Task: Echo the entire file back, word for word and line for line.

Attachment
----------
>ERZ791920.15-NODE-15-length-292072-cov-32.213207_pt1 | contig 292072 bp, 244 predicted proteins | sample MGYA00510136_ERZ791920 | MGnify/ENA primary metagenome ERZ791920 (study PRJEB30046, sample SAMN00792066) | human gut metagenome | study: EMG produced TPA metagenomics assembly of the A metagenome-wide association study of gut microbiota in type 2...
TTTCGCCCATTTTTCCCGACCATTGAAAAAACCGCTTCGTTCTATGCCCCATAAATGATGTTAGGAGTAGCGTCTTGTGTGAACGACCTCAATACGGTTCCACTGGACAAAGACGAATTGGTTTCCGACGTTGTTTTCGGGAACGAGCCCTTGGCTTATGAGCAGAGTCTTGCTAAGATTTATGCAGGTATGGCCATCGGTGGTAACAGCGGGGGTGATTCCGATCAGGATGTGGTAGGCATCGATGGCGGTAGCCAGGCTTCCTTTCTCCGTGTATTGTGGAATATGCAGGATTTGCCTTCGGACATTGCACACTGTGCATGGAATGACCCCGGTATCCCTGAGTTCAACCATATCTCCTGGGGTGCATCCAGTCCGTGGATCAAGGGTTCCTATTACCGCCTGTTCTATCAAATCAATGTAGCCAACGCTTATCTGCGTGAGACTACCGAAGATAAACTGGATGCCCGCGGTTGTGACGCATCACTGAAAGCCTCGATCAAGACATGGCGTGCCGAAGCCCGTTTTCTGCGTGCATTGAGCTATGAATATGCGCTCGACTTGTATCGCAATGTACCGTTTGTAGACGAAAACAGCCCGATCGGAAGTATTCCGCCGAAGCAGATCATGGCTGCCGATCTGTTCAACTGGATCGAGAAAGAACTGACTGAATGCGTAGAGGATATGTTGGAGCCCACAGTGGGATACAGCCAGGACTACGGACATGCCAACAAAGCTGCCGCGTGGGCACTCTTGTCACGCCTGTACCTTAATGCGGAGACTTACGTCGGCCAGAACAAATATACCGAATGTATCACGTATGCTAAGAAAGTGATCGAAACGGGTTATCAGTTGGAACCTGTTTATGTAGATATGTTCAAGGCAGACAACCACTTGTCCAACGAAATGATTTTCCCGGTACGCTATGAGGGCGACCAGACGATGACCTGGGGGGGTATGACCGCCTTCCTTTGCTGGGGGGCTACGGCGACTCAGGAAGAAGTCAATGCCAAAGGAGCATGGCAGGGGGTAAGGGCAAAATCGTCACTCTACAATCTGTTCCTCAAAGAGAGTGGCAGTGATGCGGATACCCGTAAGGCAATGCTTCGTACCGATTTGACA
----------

>ERZ791920.15-NODE-15-length-292072-cov-32.213207_pt1 | contig 292072 bp, 244 predicted proteins | sample MGYA00510136_ERZ791920 | MGnify/ENA primary metagenome ERZ791920 (study PRJEB30046, sample SAMN00792066) | human gut metagenome | study: EMG produced TPA metagenomics assembly of the A metagenome-wide association study of gut microbiota in type 2...
TTTCGCCCATTTTTCCCGACCATTGAAAAAACCGCTTCGTTCTATGCCCCATAAATGATGTTAGGAGTAGCGTCTTGTGTGAACGACCTCAATACGGTTCCACTGGACAAAGACGAATTGGTTTCCGACGTTGTTTTCGGGAACGAGCCCTTGGCTTATGAGCAGAGTCTTGCTAAGATTTATGCAGGTATGGCCATCGGTGGTAACAGCGGGGGTGATTCCGATCAGGATGTGGTAGGCATCGATGGCGGTAGCCAGGCTTCCTTTCTCCGTGTATTGTGGAATATGCAGGATTTGCCTTCGGACATTGCACACTGTGCATGGAATGACCCCGGTATCCCTGAGTTCAACCATATCTCCTGGGGTGCATCCAGTCCGTGGATCAAGGGTTCCTATTACCGCCTGTTCTATCAAATCAATGTAGCCAACGCTTATCTGCGTGAGACTACCGAAGATAAACTGGATGCCCGCGGTTGTGACGCATCACTGAAAGCCTCGATCAAGACATGGCGTGCCGAAGCCCGTTTTCTGCGTGCATTGAGCTATGAATATGCGCTCGACTTGTATCGCAATGTACCGTTTGTAGACGAAAACAGCCCGATCGGAAGTATTCCGCCGAAGCAGATCATGGCTGCCGATCTGTTCAACTGGATCGAGAAAGAACTGACTGAATGCGTAGAGGATATGTTGGAGCCCACAGTGGGATACAGCCAGGACTACGGACATGCCAACAAAGCTGCCGCGTGGGCACTCTTGTCACGCCTGTACCTTAATGCGGAGACTTACGTCGGCCAGAACAAATATACCGAATGTATCACGTATGCTAAGAAAGTGATCGAAACGGGTTATCAGTTGGAACCTGTTTATGTAGATATGTTCAAGGCAGACAACCACTTGTCCAACGAAATGATTTTCCCGGTACGCTATGAGGGCGACCAGACGATGACCTGGGGGGGTATGACCGCCTTCCTTTGCTGGGGGGCTACGGCGACTCAGGAAGAAGTCAATGCCAAAGGAGCATGGCAGGGGGTAAGGGCAAAATCGTCACTCTACAATCTGTTCCTCAAAGAGAGTGGCAGTGATGCGGATACCCGTAAGGCAATGCTTCGTACCGATTTGACA